Beaugrenelle Paris is also home to a 10-screen movie theater Pathé designed by the French designer Ora-ïto.[6] His approach was to engage the senses. The undulating lines on the ceilings and floors help to guide through the various spaces. Strong, contemporary colors, such as ‘Pathé’ yellow and gray are used throughout, and combined with natural wood. Ora-ïto also used white and yellow Corian for the ticket counters and service areas.[7]

Green RoofEdit

Sustainability was one of the main concerns regarding the construction of the building. Considering the risks to biodiversity in cities, the architects decided to develop a green roof. Measuring 7,000 m2, it is the biggest green roof in Paris.[8]

The roof is home to 40,000 plant species irrigated by rainwater, bees and birds, which benefit from a partnership concluded with the French league for the protection of birds (LPO). The bees are kept in six hives on the roof, producing 50–100 kg of honey a year.[9]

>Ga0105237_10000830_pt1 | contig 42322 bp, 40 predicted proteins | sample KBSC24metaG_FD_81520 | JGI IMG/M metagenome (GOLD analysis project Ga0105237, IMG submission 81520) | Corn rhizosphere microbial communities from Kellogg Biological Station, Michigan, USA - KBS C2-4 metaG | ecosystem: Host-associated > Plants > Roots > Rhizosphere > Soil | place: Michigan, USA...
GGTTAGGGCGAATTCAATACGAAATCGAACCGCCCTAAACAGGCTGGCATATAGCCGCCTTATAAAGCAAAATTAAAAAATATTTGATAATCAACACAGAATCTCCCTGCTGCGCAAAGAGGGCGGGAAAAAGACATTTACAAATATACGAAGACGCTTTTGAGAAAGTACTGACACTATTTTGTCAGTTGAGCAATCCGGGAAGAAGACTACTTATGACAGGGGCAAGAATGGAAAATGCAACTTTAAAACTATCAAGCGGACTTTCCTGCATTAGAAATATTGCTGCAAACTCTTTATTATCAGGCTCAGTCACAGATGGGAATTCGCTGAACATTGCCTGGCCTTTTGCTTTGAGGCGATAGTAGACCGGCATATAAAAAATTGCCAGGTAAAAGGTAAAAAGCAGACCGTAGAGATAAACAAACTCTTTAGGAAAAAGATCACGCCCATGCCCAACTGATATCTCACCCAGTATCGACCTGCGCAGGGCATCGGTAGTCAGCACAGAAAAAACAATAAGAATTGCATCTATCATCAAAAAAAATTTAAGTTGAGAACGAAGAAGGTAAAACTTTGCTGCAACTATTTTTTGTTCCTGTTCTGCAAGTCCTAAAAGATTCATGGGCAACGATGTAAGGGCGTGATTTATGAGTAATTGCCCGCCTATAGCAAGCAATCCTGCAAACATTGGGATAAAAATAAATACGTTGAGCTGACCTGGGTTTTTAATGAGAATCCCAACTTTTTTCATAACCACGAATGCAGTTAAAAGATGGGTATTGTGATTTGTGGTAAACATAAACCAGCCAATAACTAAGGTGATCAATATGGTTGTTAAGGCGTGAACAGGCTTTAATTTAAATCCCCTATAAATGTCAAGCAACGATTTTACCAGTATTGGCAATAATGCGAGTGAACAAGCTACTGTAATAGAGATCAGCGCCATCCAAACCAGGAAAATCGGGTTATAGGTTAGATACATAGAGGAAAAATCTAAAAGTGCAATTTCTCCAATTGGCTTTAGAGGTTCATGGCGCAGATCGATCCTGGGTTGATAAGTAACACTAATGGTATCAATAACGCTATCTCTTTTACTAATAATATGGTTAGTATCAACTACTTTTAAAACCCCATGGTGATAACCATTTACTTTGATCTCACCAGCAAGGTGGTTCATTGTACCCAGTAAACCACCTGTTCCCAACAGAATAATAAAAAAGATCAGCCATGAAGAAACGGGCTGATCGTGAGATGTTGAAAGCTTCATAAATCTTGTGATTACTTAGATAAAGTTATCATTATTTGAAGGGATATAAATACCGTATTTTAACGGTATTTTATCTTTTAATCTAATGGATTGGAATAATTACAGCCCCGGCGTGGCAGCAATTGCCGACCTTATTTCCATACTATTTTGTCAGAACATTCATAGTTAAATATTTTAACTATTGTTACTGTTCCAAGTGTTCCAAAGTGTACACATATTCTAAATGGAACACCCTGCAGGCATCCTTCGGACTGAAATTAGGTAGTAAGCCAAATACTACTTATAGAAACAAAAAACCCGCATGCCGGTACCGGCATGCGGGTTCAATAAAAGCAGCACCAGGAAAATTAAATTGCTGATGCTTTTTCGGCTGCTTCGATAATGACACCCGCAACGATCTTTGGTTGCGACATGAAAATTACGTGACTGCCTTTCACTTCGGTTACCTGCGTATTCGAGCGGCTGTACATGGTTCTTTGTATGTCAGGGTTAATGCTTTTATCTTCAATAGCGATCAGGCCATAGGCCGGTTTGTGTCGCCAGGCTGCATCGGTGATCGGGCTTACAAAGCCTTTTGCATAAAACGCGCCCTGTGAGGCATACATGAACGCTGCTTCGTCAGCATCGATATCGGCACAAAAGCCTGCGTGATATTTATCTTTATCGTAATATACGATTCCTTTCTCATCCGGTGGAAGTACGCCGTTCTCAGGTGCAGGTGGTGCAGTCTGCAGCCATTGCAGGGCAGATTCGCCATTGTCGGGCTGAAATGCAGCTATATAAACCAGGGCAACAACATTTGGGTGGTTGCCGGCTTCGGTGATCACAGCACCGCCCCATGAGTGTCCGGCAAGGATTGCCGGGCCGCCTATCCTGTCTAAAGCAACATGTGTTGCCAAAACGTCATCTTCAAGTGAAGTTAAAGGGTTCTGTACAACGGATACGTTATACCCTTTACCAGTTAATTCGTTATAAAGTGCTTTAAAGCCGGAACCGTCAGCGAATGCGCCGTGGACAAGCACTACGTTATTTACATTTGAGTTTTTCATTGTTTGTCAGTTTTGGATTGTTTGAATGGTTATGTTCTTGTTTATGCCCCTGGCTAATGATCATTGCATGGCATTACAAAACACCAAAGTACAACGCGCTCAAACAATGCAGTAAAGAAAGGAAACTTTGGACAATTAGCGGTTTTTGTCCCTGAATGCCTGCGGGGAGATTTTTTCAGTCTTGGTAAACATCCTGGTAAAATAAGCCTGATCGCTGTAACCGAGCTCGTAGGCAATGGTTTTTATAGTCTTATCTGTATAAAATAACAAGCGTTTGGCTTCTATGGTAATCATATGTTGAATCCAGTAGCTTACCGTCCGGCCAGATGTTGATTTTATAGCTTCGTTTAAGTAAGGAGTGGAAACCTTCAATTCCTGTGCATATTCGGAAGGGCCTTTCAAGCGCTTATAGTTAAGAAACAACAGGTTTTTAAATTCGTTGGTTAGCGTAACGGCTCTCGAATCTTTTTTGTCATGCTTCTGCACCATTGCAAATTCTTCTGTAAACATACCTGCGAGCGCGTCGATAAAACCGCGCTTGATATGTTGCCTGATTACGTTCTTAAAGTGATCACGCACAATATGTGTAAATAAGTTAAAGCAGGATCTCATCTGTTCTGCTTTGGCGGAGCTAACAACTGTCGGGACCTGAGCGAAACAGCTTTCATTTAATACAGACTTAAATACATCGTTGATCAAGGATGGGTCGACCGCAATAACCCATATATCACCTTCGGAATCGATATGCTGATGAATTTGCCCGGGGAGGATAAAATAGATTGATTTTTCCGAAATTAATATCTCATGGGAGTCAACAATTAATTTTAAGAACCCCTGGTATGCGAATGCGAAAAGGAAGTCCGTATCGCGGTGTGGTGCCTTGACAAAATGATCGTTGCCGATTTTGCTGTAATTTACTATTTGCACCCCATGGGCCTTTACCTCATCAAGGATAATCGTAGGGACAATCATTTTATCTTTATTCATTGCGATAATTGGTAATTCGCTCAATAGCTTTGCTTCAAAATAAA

A 700 m2 community garden allows local inhabitants to take care of their production.

Beaugrenelle is the first shopping mall to have double environmental certification: HQE1 and Level 2 BREEAM (rated 'Very Good').

StoresEdit

There are 120 shops and restaurants in the mall.[10]

Fashion and moreEdit

Beaugrenelle Paris is a mix between a department store and a shopping mall. Its three theme-oriented buildings are home to 61 dedicated fashion outlets, selling everything from high street to luxury brands. There are stores dedicated to women's, men's and children's fashions, as well as lingerie, footwear, jewelry and leather goods.

The mall also includes 10 stores dedicated to beauty and well-being products, 12 devoted to household items, and 14 that sell cultural and leisure goods. In addition, Beaugrenelle offers some brands that don't usually feature in shopping malls, such as Guerlain and Baccarat.[11]

Restaurants and barsEdit

The shopping mall also features 11 restaurants and 8 snack bars. A wide range of cuisine from all over the world, including Mexican, Italian, French, Lebanese and Japanese is available.